CARBON DATING #1
The drivers of these gigantic trucks work 12 hour shifts. By the end of the third day of shooting I was able to find a good vantage point for capturing the trucks as they returned to their base. The owner of the mine was enthusiastic and helpful. At my request he had stopped spraying water on the dusty roads so we could see large contrails. He also stood up on the ridge with me, speaking by radio with all of the drivers to coordinate this long exposure.
FLY ROCK #1
My trip to the Pine Branch coal mine in Hazard, Kentucky was primarily based on the idea that I would find large, earthmoving vehicles. Ignorant about the processes of this open pit strip mine, I was surprised to learn of the daily explosions occurring on a massive scale. In these two images, about 600,000 tons of rock are blasted out of the side of the mountain. With this image, FLY ROCK #1, I was aiming my camera straight into the explosion. If you look carefully, you can see small vibrating vertical lines where the explosion occurs. This was due to the ground shaking underneath my camera. I often compare my timeline photographs to seismographic images. In this case, the image itself has become a true seismograph.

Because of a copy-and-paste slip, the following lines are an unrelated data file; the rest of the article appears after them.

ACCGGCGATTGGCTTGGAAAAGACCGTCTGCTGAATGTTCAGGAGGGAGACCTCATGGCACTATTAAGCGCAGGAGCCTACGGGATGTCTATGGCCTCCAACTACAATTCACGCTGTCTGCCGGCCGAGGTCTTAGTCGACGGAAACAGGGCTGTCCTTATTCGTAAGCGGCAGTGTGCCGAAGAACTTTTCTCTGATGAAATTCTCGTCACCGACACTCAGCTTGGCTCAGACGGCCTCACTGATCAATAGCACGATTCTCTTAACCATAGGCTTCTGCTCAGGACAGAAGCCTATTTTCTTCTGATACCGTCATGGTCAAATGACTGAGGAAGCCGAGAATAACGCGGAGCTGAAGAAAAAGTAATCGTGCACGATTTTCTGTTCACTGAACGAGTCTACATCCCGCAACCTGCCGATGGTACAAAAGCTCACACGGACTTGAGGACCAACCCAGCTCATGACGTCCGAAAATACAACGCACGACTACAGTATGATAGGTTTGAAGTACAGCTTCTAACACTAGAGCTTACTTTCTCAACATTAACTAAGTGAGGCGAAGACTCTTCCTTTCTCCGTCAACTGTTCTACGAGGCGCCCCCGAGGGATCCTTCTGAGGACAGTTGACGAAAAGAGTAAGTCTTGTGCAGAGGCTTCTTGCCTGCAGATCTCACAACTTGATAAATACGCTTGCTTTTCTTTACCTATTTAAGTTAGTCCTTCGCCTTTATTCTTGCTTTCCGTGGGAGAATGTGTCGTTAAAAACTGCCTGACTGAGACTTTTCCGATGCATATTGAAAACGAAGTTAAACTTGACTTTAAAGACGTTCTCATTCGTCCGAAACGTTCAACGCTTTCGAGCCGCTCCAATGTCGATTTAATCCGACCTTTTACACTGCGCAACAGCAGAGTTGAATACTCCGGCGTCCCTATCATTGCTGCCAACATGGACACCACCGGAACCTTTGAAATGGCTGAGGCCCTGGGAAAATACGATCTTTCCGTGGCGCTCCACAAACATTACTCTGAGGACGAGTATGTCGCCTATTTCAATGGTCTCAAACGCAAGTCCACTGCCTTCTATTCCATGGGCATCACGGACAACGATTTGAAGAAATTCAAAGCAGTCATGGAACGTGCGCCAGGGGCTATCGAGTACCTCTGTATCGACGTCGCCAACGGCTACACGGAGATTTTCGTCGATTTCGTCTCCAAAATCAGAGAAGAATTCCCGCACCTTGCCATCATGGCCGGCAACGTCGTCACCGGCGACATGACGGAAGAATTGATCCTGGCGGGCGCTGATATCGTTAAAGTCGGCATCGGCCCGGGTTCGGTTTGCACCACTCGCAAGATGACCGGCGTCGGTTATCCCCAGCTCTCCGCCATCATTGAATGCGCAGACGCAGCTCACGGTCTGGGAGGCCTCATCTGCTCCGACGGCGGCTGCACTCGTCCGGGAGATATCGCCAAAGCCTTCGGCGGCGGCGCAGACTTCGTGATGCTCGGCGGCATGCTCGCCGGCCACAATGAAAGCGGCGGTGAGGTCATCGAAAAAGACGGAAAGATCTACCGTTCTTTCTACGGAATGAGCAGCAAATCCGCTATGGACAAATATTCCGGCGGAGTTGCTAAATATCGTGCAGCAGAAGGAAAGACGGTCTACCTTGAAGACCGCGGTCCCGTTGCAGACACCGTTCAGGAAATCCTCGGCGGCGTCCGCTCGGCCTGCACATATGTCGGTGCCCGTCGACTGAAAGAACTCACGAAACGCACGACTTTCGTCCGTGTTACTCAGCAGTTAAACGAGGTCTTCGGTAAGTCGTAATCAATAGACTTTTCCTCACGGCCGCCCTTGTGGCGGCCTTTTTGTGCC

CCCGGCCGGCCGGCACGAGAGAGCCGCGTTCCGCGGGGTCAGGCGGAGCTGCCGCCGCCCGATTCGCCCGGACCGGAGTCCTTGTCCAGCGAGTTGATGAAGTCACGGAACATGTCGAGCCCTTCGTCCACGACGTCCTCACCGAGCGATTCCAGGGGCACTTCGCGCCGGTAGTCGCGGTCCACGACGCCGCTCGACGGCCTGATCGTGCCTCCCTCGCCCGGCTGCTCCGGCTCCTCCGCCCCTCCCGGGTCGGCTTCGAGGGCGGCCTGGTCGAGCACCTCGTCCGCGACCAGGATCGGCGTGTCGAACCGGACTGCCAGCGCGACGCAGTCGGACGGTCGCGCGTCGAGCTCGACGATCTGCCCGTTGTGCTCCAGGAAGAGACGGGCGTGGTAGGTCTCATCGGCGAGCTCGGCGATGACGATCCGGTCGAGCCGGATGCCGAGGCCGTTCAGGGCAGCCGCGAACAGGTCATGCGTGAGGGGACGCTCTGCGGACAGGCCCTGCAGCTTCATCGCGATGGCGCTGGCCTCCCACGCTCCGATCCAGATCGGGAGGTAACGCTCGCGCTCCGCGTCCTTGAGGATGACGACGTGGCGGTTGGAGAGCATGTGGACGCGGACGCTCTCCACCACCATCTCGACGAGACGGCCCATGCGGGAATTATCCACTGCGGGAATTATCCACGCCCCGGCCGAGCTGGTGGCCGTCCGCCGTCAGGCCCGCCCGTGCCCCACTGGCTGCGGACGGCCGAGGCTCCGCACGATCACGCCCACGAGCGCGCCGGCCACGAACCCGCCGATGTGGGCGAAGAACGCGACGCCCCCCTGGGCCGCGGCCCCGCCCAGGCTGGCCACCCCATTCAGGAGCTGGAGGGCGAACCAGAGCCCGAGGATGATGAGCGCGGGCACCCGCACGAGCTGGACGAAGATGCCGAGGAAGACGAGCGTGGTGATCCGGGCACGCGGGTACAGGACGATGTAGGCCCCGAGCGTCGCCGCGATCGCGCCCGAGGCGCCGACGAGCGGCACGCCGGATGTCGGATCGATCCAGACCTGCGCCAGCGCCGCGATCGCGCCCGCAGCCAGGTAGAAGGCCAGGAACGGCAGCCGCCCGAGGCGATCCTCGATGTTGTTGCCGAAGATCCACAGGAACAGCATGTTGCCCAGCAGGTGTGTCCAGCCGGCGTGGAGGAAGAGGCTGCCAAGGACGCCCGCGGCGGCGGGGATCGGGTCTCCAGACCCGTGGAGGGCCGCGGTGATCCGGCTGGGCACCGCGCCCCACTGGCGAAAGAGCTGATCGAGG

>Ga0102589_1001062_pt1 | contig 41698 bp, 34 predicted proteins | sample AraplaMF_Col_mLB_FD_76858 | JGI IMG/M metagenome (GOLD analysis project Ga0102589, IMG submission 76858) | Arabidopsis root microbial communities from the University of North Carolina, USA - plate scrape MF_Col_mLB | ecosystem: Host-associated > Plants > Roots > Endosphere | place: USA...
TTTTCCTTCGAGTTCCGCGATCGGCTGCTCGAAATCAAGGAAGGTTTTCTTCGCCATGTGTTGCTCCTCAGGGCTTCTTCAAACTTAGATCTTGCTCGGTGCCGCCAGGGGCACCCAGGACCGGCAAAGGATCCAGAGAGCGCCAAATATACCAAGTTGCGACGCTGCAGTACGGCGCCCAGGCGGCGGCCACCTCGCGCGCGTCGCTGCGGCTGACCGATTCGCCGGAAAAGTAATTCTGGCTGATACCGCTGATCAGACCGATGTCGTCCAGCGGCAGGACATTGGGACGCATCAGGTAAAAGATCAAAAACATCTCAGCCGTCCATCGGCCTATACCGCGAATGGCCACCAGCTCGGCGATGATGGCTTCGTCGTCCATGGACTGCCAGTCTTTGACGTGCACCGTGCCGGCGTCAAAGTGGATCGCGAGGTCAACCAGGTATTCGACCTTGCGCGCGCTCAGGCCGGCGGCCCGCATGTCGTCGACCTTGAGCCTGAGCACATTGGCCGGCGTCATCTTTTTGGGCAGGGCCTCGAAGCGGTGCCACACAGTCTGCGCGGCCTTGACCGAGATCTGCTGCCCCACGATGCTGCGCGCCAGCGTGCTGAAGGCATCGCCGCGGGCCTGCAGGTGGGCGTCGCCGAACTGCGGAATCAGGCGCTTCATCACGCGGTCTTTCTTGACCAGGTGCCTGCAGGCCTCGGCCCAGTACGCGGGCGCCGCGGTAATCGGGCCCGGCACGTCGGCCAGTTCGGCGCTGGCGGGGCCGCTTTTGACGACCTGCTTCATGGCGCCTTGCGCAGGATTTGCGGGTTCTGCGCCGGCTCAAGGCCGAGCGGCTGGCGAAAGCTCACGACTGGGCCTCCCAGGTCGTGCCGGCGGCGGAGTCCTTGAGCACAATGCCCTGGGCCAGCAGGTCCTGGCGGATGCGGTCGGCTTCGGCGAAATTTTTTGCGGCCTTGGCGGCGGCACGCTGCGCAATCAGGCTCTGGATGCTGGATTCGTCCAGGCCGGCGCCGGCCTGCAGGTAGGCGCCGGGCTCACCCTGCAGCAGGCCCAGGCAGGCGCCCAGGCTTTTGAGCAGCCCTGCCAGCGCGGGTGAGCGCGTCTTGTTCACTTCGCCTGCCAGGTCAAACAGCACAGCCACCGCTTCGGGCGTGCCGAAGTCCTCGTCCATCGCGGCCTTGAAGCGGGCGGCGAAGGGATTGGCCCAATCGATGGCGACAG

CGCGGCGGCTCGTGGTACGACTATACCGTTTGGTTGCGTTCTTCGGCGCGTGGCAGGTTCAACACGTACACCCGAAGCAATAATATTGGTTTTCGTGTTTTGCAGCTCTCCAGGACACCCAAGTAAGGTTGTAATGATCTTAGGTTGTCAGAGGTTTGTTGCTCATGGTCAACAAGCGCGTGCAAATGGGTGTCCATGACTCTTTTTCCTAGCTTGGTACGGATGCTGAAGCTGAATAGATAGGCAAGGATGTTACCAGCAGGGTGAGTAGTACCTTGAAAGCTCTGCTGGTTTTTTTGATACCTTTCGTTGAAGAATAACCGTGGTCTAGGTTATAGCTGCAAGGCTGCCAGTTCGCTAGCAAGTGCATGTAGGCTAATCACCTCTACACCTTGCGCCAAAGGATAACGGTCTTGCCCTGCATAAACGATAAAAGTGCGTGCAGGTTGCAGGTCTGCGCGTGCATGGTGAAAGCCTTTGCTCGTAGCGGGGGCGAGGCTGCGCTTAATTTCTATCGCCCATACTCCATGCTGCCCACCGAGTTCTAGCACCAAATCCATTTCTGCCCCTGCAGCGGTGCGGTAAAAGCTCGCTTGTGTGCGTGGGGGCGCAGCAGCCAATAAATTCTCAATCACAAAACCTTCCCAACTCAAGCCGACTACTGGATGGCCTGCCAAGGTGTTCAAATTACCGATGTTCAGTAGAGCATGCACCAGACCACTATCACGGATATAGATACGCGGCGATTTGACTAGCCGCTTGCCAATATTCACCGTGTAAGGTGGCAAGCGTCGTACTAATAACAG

FLY ROCK #2
Similar to FLY ROCK #1, this image show a massive explosion that blasts away hundreds of tons of rock in order to arrive at a small vein of coal. In this image, rather than shooting directly into the explosion, I shot just to one side of it, allowing the explosion to pass through my picture plane from the right side. You can see the process in the accompanying "making of" image. The owner of the mine is standing at my side. The dust and rock that flies through the air during the explosion is called "fly rock".